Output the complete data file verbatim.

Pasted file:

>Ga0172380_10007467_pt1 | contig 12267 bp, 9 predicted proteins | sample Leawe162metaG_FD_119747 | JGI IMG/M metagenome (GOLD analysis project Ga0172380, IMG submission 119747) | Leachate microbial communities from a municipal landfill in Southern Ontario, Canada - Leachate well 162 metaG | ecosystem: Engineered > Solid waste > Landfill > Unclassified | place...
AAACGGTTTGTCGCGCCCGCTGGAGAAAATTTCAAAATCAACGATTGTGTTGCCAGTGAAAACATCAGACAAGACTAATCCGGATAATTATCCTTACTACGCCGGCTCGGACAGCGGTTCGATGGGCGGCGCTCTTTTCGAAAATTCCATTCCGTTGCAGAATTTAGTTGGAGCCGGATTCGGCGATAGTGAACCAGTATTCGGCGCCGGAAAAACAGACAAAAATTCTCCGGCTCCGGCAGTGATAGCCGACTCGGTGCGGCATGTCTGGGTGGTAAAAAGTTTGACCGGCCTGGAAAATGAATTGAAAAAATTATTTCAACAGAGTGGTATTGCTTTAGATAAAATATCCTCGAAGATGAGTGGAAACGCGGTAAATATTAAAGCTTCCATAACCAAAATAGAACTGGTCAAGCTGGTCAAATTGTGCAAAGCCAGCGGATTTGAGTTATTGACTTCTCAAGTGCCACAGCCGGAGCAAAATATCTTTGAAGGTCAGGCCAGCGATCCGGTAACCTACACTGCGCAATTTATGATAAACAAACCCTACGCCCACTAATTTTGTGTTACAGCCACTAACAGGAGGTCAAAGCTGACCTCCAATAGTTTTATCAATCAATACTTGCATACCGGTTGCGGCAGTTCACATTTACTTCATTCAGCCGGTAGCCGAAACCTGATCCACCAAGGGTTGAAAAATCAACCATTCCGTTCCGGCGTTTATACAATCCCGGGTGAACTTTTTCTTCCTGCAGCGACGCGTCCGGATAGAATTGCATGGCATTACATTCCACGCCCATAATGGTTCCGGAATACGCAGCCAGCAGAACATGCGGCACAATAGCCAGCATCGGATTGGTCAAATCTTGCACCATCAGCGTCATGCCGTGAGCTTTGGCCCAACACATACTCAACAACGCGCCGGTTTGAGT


>Ga0172380_10007467_pt1 | contig 12267 bp, 9 predicted proteins | sample Leawe162metaG_FD_119747 | JGI IMG/M metagenome (GOLD analysis project Ga0172380, IMG submission 119747) | Leachate microbial communities from a municipal landfill in Southern Ontario, Canada - Leachate well 162 metaG | ecosystem: Engineered > Solid waste > Landfill > Unclassified | place...
AAACGGTTTGTCGCGCCCGCTGGAGAAAATTTCAAAATCAACGATTGTGTTGCCAGTGAAAACATCAGACAAGACTAATCCGGATAATTATCCTTACTACGCCGGCTCGGACAGCGGTTCGATGGGCGGCGCTCTTTTCGAAAATTCCATTCCGTTGCAGAATTTAGTTGGAGCCGGATTCGGCGATAGTGAACCAGTATTCGGCGCCGGAAAAACAGACAAAAATTCTCCGGCTCCGGCAGTGATAGCCGACTCGGTGCGGCATGTCTGGGTGGTAAAAAGTTTGACCGGCCTGGAAAATGAATTGAAAAAATTATTTCAACAGAGTGGTATTGCTTTAGATAAAATATCCTCGAAGATGAGTGGAAACGCGGTAAATATTAAAGCTTCCATAACCAAAATAGAACTGGTCAAGCTGGTCAAATTGTGCAAAGCCAGCGGATTTGAGTTATTGACTTCTCAAGTGCCACAGCCGGAGCAAAATATCTTTGAAGGTCAGGCCAGCGATCCGGTAACCTACACTGCGCAATTTATGATAAACAAACCCTACGCCCACTAATTTTGTGTTACAGCCACTAACAGGAGGTCAAAGCTGACCTCCAATAGTTTTATCAATCAATACTTGCATACCGGTTGCGGCAGTTCACATTTACTTCATTCAGCCGGTAGCCGAAACCTGATCCACCAAGGGTTGAAAAATCAACCATTCCGTTCCGGCGTTTATACAATCCCGGGTGAACTTTTTCTTCCTGCAGCGACGCGTCCGGATAGAATTGCATGGCATTACATTCCACGCCCATAATGGTTCCGGAATACGCAGCCAGCAGAACATGCGGCACAATAGCCAGCATCGGATTGGTCAAATCTTGCACCATCAGCGTCATGCCGTGAGCTTTGGCCCAACACATACTCAACAACGCGCCGGTTTGAGT